By Andrea Hopkins
OTTAWA, Oct 18 (Reuters) - Canadian Prime Minister Justin
Trudeau defended his finance minister on Wednesday amid
criticism that Bill Morneau did not place his assets in a blind
trust, moving to dampen a growing controversy that threatens to
overshadow the government's agenda.
Questions about Morneau's potential conflict of interest
follow weeks of backlash over the finance minister's attempt to
reform small business taxes and have become a major stumbling
block for Trudeau's two-year-old Liberal government.
Morneau, the multimillionaire former chief executive officer
of human resources management firm Morneau Shepell Inc,
asked on Tuesday to meet with the federal ethics watchdog to
discuss his decision not to put his assets into a blind trust,
as Trudeau himself has done.
"The conflict of interest and ethics commissioner gave clear
advice to the minister of finance, which he followed, and which
he will continue to follow," Trudeau said in parliament,
declining to answer questions about when he knew Morneau had not
used a blind trust.
Morneau has said he sought the advice of Ethics Commissioner
Mary Dawson to avoid conflicts of interest.
The troubled tax reform and focus on Morneau's personal
wealth risk derailing the Liberal agenda just as the government
heads into the second half of its four-year mandate facing newly
elected opposition leaders.
While Morneau has been a relatively low-profile finance
minister, he has been the face of the government's plan to boost
infrastructure spending, a project expected to boost economic
growth and widely supported by financial market players.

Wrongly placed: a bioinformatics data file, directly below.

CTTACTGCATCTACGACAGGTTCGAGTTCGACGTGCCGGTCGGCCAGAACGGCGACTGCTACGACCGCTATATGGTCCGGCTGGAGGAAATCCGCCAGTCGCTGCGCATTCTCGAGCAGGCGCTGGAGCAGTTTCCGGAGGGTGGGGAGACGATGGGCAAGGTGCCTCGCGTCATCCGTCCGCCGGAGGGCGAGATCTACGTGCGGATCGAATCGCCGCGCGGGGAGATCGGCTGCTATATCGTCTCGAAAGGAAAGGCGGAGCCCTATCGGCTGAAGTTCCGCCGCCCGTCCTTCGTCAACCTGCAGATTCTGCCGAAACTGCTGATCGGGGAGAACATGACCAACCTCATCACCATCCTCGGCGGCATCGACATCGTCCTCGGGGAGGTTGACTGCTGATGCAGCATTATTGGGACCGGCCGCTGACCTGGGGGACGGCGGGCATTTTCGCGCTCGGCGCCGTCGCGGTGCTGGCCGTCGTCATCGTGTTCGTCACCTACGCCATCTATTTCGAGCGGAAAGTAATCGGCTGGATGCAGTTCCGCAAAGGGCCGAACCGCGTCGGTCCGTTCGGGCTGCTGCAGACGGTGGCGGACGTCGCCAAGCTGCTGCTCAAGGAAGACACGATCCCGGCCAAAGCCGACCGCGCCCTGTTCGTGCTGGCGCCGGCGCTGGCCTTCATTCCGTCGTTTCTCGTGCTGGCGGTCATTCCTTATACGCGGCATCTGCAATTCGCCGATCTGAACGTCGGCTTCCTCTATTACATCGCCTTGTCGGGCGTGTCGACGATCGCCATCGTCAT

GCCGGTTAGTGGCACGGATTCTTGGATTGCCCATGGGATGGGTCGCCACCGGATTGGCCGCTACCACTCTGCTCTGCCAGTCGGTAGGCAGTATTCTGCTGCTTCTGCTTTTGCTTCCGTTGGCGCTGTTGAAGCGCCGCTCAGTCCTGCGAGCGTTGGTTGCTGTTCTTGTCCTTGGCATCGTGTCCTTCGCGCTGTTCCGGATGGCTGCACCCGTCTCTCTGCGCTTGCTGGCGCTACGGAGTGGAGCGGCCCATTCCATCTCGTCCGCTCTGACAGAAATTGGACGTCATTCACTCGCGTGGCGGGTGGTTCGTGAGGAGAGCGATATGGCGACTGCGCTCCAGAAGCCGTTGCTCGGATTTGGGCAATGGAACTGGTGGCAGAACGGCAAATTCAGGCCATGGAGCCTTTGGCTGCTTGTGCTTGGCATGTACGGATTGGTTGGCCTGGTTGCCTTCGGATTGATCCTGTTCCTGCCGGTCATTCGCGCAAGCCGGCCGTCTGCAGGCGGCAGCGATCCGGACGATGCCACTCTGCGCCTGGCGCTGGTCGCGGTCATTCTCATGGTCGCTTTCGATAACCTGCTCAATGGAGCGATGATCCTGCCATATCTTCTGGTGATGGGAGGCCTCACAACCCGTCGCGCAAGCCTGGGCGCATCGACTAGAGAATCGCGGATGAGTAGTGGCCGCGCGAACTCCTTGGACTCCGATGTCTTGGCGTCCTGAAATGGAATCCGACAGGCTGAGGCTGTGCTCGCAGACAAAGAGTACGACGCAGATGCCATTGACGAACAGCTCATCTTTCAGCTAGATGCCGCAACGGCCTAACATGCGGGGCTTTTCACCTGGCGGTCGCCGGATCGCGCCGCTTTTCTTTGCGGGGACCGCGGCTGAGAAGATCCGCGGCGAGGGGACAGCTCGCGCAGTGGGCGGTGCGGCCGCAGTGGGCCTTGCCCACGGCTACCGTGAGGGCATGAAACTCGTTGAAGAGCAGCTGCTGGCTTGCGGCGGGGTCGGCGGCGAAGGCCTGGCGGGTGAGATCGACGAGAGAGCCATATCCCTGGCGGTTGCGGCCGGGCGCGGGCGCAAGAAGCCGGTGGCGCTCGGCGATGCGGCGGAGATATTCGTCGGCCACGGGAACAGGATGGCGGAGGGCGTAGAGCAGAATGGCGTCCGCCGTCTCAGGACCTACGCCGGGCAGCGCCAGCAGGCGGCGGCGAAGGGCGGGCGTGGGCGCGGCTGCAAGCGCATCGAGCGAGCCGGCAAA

Marc Chandler, global head of currency strategy at Brown
Brothers Harriman, said financial markets would be largely
unaffected if Morneau leaves his job, as long as he is replaced
by somebody with the same views and fiscal plans.
"If you were to tell me that the criticism of him is really
partly a veiled criticism of fiscal expansion strategy and that
his demise could trigger a change in fiscal policy, it would be
somewhat more important," Chandler said, adding markets are more
worried about the possible demise of NAFTA and future rate hikes
by the Bank of Canada than the tempest over Morneau.
Morneau is expected to provide a fall fiscal update soon,
possibly as early as next week, forecasting a gradual reduction
in the budget deficit from an estimated C$28.5 billion this
He denied rumours in September that he was unhappy in his
post, saying he has "enjoyed this job from day one," but his
rise from obscurity to the most scrutinized cabinet ministers
has happened fast.
"The problem is that to the extent people don't know much
about Bill Morneau, they are learning about him now, and it's
kind of all the wrong things," said Ipsos Public Affairs
pollster Darrell Bricker.
Bricker said the Liberal lead over the Conservatives has
been trimmed to just 3 or 4 percentage points in recent weeks, a
surprising tightening given Trudeau's personal popularity at
home and abroad. The next federal election is in 2019.
A Morneau spokesman declined on Tuesday to say whether the
minister holds any Morneau Shepell shares or what he did with
his assets and holdings to guard against conflict of interest.
According to public disclosure documents available through
the office of the Ethics Commissioner, Morneau is full or part
owner of two holding companies as well as several real estate
holding companies, and is party to a conflict of interest screen
to ensure he abstains from decisions related to his company.
(Additional reporting by Fergal Smith in Toronto; Editing by
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